At one time or another many of us have had a great idea for a product. So good, we can see it clearly in our heads.
Unfortunately that is usually where it stays.
But two friends from Long Island City in New York have taken their simple concept and turned it into something tangible, just in time for Christmas.
Dan Provost and Tom Gerhardt realised that Apple's iPhone 4 with its improved camera technology deserved its own tripod mount. So they invented The Glif, which also doubles as a multi-directional prop for holding the iPhone at various angles during video calls and movie watching sessions.
Years ago The Glif prototype might have been modelled from a lump of clay or chiselled from a block of wood. It would likely have taken experts and a sizeable cash investment to turn it into a technically perfect specimen suitable for a full blown production run.
The Glif was designed in less than three weeks using just a laptop and a full-featured three-dimensional (3D) design software program, although anybody can now design almost anything using free software such as Google's Sketchup.
Co-designer Mr Provost explains the development process, which is fast and easy.
"We did iteration after iteration and did between five and 10 samples using Shapeways, just tweaking the design each time," he says.
Shapeways is a company on the cutting edge of manufacturing. A three-dimensional design can be submitted to it over the internet and it can "print" the design layer by layer out of plastics or metal, and send it back to you.
The potential for this kind of production is enormous, though the real breakthrough will come when individual customisable components or pieces are the same cost to produce as mass runs.
It is hoped that the savings that companies will realise in the future from geographically convenient 3D printing sites will be substantial, thanks to a reduction of shipping costs.
Another benefit is that inventory can be kept to zero if required. Shapeways will host your online products within their website so components can be made on demand, one by one, as customer orders come in.
Shapeways chief executive Peter Weijmarshausen is also keen to point out there is another advantage of selling straight from the virtual factory conveyor belt.
"It enables evolutionary design," he says.
"It used to be that you have a prototype and you get investors, you get 100,000 copies and you start selling.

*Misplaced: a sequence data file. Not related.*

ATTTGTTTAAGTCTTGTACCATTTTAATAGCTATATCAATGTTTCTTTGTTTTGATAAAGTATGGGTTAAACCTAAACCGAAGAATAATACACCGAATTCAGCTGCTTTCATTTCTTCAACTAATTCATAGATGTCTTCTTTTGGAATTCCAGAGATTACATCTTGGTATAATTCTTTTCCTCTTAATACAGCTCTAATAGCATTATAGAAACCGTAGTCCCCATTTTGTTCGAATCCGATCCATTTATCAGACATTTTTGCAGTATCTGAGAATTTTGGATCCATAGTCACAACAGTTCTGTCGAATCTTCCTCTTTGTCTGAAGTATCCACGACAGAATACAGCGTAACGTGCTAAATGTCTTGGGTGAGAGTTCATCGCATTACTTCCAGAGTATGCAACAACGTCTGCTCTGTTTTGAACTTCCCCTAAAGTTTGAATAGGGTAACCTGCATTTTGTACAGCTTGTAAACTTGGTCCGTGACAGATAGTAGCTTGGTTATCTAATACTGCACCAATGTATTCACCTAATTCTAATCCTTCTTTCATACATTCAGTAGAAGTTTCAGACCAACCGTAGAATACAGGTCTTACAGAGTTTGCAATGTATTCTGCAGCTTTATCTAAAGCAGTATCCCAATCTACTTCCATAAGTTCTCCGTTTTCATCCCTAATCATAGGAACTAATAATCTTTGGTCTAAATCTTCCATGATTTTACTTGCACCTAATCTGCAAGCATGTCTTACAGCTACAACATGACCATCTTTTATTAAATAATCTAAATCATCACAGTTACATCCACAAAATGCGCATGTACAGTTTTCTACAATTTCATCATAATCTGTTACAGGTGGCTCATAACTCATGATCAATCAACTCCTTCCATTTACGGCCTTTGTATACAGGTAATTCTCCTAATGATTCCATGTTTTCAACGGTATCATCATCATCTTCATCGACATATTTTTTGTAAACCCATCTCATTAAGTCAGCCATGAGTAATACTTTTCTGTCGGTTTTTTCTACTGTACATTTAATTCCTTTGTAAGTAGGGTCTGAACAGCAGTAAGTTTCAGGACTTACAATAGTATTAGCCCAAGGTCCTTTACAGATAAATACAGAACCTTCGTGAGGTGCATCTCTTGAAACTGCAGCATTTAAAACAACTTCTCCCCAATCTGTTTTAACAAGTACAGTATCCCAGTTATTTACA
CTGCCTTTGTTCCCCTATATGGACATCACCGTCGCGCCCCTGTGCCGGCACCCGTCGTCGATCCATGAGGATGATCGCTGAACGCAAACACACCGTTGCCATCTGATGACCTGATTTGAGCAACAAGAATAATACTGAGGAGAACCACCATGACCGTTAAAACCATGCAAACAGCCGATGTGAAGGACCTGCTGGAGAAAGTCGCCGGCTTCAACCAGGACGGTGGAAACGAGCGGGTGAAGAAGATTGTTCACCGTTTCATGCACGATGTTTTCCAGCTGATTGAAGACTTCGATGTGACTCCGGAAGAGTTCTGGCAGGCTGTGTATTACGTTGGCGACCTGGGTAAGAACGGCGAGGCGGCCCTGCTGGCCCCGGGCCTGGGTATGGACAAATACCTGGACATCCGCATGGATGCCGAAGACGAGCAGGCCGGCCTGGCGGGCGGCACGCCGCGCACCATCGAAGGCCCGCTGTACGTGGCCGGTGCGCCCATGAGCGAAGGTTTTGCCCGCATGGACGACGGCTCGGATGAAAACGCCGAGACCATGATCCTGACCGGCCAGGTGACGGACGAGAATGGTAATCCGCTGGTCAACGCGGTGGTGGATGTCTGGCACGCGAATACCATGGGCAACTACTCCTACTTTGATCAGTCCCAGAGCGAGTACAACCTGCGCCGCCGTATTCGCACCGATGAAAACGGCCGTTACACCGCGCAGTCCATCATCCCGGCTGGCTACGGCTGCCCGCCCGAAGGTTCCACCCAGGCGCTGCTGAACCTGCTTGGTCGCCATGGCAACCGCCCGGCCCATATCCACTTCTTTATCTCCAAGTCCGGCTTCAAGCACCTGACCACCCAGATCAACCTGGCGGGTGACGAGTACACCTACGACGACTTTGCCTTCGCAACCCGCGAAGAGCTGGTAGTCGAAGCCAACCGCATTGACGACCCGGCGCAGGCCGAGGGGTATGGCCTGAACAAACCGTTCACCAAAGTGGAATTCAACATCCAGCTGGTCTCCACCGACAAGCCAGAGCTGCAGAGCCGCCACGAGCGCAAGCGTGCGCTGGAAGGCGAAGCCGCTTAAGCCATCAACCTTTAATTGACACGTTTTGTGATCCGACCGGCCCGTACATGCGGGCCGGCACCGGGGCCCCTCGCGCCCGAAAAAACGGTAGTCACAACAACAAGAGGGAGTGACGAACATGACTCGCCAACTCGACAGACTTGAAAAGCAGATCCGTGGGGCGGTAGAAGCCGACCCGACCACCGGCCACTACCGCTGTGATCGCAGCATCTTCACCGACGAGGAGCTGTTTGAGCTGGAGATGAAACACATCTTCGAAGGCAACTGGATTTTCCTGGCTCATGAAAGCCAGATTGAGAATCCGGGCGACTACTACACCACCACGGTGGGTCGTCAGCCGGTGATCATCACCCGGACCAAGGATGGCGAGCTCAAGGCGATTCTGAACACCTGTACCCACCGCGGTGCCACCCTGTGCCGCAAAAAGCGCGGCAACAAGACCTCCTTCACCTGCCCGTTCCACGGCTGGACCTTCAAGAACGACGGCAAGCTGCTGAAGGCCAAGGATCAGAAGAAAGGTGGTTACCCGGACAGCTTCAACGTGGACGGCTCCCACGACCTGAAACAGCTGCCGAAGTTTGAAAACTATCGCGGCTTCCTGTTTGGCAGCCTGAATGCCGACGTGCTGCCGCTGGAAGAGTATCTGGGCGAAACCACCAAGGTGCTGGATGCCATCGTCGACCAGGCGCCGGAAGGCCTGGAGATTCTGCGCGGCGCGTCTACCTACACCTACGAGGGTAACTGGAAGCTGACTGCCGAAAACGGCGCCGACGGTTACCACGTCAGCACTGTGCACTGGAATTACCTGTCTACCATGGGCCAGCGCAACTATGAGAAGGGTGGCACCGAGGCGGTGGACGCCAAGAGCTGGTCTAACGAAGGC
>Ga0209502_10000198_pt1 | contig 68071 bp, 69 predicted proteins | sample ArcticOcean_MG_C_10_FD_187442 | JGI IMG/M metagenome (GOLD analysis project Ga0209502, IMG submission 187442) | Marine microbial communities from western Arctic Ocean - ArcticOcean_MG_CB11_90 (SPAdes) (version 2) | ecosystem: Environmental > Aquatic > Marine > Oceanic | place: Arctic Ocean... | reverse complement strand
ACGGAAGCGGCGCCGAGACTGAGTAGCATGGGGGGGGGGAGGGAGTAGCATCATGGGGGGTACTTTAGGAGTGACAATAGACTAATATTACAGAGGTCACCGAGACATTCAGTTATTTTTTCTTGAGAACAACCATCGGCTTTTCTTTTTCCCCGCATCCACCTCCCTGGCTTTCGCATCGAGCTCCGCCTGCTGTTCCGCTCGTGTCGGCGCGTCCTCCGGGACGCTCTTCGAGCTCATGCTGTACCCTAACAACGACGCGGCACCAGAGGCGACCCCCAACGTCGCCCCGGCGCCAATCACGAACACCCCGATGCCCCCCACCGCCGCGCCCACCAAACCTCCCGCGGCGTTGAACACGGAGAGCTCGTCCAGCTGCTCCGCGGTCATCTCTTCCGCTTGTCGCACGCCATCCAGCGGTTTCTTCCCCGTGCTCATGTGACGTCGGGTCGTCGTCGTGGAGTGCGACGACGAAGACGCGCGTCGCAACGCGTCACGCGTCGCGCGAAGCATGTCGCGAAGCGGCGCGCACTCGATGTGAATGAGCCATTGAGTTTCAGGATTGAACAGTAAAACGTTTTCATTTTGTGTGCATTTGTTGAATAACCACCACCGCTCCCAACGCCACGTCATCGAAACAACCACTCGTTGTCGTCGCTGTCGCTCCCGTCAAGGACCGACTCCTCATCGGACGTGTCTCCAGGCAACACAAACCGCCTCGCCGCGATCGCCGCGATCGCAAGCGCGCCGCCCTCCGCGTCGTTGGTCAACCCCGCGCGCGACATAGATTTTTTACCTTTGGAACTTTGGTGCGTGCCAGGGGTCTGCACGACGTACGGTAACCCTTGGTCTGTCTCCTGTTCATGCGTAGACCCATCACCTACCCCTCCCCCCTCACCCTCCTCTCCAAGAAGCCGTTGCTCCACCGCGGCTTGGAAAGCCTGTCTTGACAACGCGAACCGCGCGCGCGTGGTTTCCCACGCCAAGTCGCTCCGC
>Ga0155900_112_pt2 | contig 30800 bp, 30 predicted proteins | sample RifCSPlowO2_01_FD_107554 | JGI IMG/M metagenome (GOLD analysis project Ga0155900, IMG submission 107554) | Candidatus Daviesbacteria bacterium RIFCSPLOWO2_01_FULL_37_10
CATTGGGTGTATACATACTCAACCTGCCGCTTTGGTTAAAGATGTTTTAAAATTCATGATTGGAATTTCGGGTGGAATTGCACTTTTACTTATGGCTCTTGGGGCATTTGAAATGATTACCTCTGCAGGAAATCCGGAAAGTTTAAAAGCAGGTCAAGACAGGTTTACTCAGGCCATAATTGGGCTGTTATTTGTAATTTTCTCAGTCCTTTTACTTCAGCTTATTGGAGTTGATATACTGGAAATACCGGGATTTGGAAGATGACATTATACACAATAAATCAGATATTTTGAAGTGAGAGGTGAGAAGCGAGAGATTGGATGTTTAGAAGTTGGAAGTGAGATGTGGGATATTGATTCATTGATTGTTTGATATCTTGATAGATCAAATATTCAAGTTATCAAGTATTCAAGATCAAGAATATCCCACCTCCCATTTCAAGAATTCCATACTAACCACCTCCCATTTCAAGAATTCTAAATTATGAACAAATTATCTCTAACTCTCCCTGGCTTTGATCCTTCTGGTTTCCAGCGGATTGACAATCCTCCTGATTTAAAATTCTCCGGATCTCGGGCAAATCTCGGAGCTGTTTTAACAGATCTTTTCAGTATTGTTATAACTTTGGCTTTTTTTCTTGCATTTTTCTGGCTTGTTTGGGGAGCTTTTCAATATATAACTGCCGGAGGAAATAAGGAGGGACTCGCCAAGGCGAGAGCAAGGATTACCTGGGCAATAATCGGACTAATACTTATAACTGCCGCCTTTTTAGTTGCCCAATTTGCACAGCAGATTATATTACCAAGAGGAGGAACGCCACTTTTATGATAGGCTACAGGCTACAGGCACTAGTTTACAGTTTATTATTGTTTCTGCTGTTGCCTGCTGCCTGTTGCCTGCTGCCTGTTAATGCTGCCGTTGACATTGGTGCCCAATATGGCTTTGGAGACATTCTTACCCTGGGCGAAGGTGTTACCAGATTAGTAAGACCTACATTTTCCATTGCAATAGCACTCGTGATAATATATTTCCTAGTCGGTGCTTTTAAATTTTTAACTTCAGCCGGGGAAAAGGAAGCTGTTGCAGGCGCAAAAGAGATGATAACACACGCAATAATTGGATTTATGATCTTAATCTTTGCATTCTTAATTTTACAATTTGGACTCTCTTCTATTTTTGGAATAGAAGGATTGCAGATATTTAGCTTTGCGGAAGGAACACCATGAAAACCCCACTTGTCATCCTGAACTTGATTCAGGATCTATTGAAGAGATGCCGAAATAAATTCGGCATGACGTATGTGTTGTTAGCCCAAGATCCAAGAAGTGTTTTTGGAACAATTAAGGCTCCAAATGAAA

"You get a lot of feedback from the market and you make version two. With new production techniques you get feedback and adapt your design days later."
Money, money, money
Meanwhile, for The Glif to go any further it needed some money behind it. Not much, but enough to get it off the screen and into about 500 homes.
It was very much a dream and neither Mr Provost nor Mr Gerhardt thought it would be easy. But the solution they found turned out to be incredibly attractive and gave them a bank account that ballooned to 13 times their expectations.
They posted their project on Kickstarter.com, a website that gives new ideas a financial target and an audience to reach it. Anyone can contribute to a project, but unless the entire funding goal is met within 30 days, it evaporates into cyberspace as quickly as it arrived.
Yancy Strickler, co-founder of Kickstarter.com, says the impact of a campaign can be instant.
"It's a way for you to know from the beginning how much interest there is, so you can either fail quickly or succeed immediately. Either one is better than struggling for years and not knowing either way."
Not only did they have a simple, straightforward product but Mr Provost and Mr Gerhardt produced some personable video content to help sell their idea. Viewers essentially bought the product prior to production for $20 (£13) a time. And it worked.
Mr Gerhardt, Glif co-designer, says they just sat down with a video camera and appealed to their audience in a very blunt honest way.
"Within 24 hours we'd already raised about $35,000. Our goal was $10,000 to begin with, so that was a little bit crazy. After the month was over for the Kickstarter campaign we were up to $137,000"
The first 500 Glifs were produced on the 3D printer. But demand quickly reached the 5,000 mark and then they decided to produce 10,000 traditional injection devices in one go.
Yet without this new generation of technology, Mr Provost and Mr Gerhardt might never have enjoyed such success.
Three-dimensional printing and production is still far from mainstream however.
At the Worksman Cycle factory in Queens, New York City, they have been assembling specialty bicycle and tricycles for more than 100 years.
The heavy duty machines are used to get around places such as college campuses, factory floors and aircraft hangers. The company's president, Wayne Sosin, says he likes the old-fashioned way of sourcing cycle parts from his worldwide suppliers.
"We do travel abroad to meet with our suppliers because we always want to have a very good and strong personal relationship," he says.
"We feel that ensures more quality and also that we get more attention when it's needed."
For Mr Sosin it is still a simple choice. It is cheaper to buy tens of thousands of tried and tested parts in one go than to buy a few at a time, even if they can be completely customised.
Like many business owners, he is not ready to embrace technology just for the sake of it.
Computers and 3D printers have to make his cycles cheaper whilst maintaining the highest quality. Only then will he take a second look.
But even he admits that day may not be far away.